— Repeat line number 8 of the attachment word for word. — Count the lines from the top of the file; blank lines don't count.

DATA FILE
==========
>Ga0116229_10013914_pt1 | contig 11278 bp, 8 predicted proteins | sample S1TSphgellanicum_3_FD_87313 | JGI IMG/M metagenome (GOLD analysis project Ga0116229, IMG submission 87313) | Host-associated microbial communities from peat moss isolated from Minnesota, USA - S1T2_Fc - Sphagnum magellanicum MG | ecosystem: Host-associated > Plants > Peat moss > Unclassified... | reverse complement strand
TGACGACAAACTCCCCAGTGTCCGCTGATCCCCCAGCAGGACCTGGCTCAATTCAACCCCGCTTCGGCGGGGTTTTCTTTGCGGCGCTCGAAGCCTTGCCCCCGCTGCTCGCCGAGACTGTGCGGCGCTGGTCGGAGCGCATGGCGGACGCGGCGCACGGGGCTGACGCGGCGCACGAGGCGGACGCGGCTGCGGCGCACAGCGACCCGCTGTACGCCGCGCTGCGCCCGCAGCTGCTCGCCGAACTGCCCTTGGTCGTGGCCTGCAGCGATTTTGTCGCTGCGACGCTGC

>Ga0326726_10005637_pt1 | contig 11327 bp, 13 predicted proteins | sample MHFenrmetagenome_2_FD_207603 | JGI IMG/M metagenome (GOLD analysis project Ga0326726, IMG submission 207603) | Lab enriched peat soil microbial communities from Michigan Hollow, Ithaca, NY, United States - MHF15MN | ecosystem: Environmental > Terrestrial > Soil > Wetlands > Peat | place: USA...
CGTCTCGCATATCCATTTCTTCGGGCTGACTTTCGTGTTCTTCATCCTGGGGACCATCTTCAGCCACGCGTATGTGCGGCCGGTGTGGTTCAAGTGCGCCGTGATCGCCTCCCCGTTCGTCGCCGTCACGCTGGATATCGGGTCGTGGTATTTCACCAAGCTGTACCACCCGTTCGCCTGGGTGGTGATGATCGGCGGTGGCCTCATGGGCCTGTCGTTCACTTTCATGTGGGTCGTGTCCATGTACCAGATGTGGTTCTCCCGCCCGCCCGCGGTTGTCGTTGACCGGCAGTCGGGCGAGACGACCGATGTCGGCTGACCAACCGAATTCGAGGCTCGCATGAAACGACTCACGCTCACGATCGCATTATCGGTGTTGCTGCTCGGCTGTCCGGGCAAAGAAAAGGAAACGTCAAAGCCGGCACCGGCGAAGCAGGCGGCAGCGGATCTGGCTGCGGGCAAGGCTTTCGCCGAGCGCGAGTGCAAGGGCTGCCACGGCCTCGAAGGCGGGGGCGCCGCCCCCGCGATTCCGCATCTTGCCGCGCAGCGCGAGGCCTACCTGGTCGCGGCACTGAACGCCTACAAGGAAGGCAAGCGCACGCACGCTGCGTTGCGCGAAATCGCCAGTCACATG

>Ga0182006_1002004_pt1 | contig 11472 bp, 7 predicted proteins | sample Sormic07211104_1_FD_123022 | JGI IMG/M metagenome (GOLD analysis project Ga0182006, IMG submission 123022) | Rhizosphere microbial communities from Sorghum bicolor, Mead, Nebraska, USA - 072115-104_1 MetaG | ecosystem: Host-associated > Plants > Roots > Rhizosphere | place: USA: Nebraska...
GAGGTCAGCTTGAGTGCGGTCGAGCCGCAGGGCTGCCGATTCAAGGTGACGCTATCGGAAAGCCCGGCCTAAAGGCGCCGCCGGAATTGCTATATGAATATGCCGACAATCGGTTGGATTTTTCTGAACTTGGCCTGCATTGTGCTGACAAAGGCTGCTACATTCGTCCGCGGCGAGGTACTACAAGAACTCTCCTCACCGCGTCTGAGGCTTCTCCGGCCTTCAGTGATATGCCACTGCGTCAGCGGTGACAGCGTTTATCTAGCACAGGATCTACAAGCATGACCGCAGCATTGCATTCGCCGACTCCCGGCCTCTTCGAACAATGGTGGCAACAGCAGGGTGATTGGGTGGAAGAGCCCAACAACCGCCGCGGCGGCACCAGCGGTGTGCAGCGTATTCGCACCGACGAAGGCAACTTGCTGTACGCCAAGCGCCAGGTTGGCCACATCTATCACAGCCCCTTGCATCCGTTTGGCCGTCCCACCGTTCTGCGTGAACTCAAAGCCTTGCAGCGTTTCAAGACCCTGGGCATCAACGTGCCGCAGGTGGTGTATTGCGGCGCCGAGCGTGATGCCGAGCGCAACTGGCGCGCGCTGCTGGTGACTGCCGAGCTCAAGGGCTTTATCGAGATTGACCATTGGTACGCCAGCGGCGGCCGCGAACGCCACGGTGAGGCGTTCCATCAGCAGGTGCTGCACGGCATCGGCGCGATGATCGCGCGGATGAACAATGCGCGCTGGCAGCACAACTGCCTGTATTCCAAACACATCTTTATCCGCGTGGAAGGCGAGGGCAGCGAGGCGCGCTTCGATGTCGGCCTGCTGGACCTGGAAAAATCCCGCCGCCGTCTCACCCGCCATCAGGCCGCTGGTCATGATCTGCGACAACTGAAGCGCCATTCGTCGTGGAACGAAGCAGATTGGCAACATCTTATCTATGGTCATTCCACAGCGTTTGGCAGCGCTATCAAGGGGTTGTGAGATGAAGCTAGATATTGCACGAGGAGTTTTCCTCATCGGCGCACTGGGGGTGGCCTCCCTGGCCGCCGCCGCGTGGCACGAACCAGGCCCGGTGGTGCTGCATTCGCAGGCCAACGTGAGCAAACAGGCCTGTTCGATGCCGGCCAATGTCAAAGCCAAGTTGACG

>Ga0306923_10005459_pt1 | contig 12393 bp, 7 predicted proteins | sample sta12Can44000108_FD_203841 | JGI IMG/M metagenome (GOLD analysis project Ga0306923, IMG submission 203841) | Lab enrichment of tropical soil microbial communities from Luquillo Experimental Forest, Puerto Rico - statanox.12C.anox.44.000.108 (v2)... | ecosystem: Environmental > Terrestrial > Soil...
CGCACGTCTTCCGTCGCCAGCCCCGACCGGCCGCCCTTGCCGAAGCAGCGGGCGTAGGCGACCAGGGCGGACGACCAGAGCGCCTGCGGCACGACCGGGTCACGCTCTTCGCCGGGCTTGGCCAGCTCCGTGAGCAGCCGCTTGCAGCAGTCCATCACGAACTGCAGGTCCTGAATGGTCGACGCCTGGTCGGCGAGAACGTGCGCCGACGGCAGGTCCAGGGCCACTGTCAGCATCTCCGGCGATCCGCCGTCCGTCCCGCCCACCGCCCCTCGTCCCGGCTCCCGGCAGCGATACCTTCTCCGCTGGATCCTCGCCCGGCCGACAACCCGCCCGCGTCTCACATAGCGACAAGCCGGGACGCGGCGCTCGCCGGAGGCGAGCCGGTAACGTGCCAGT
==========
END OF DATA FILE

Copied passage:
CGCACGTCTTCCGTCGCCAGCCCCGACCGGCCGCCCTTGCCGAAGCAGCGGGCGTAGGCGACCAGGGCGGACGACCAGAGCGCCTGCGGCACGACCGGGTCACGCTCTTCGCCGGGCTTGGCCAGCTCCGTGAGCAGCCGCTTGCAGCAGTCCATCACGAACTGCAGGTCCTGAATGGTCGACGCCTGGTCGGCGAGAACGTGCGCCGACGGCAGGTCCAGGGCCACTGTCAGCATCTCCGGCGATCCGCCGTCCGTCCCGCCCACCGCCCCTCGTCCCGGCTCCCGGCAGCGATACCTTCTCCGCTGGATCCTCGCCCGGCCGACAACCCGCCCGCGTCTCACATAGCGACAAGCCGGGACGCGGCGCTCGCCGGAGGCGAGCCGGTAACGTGCCAGT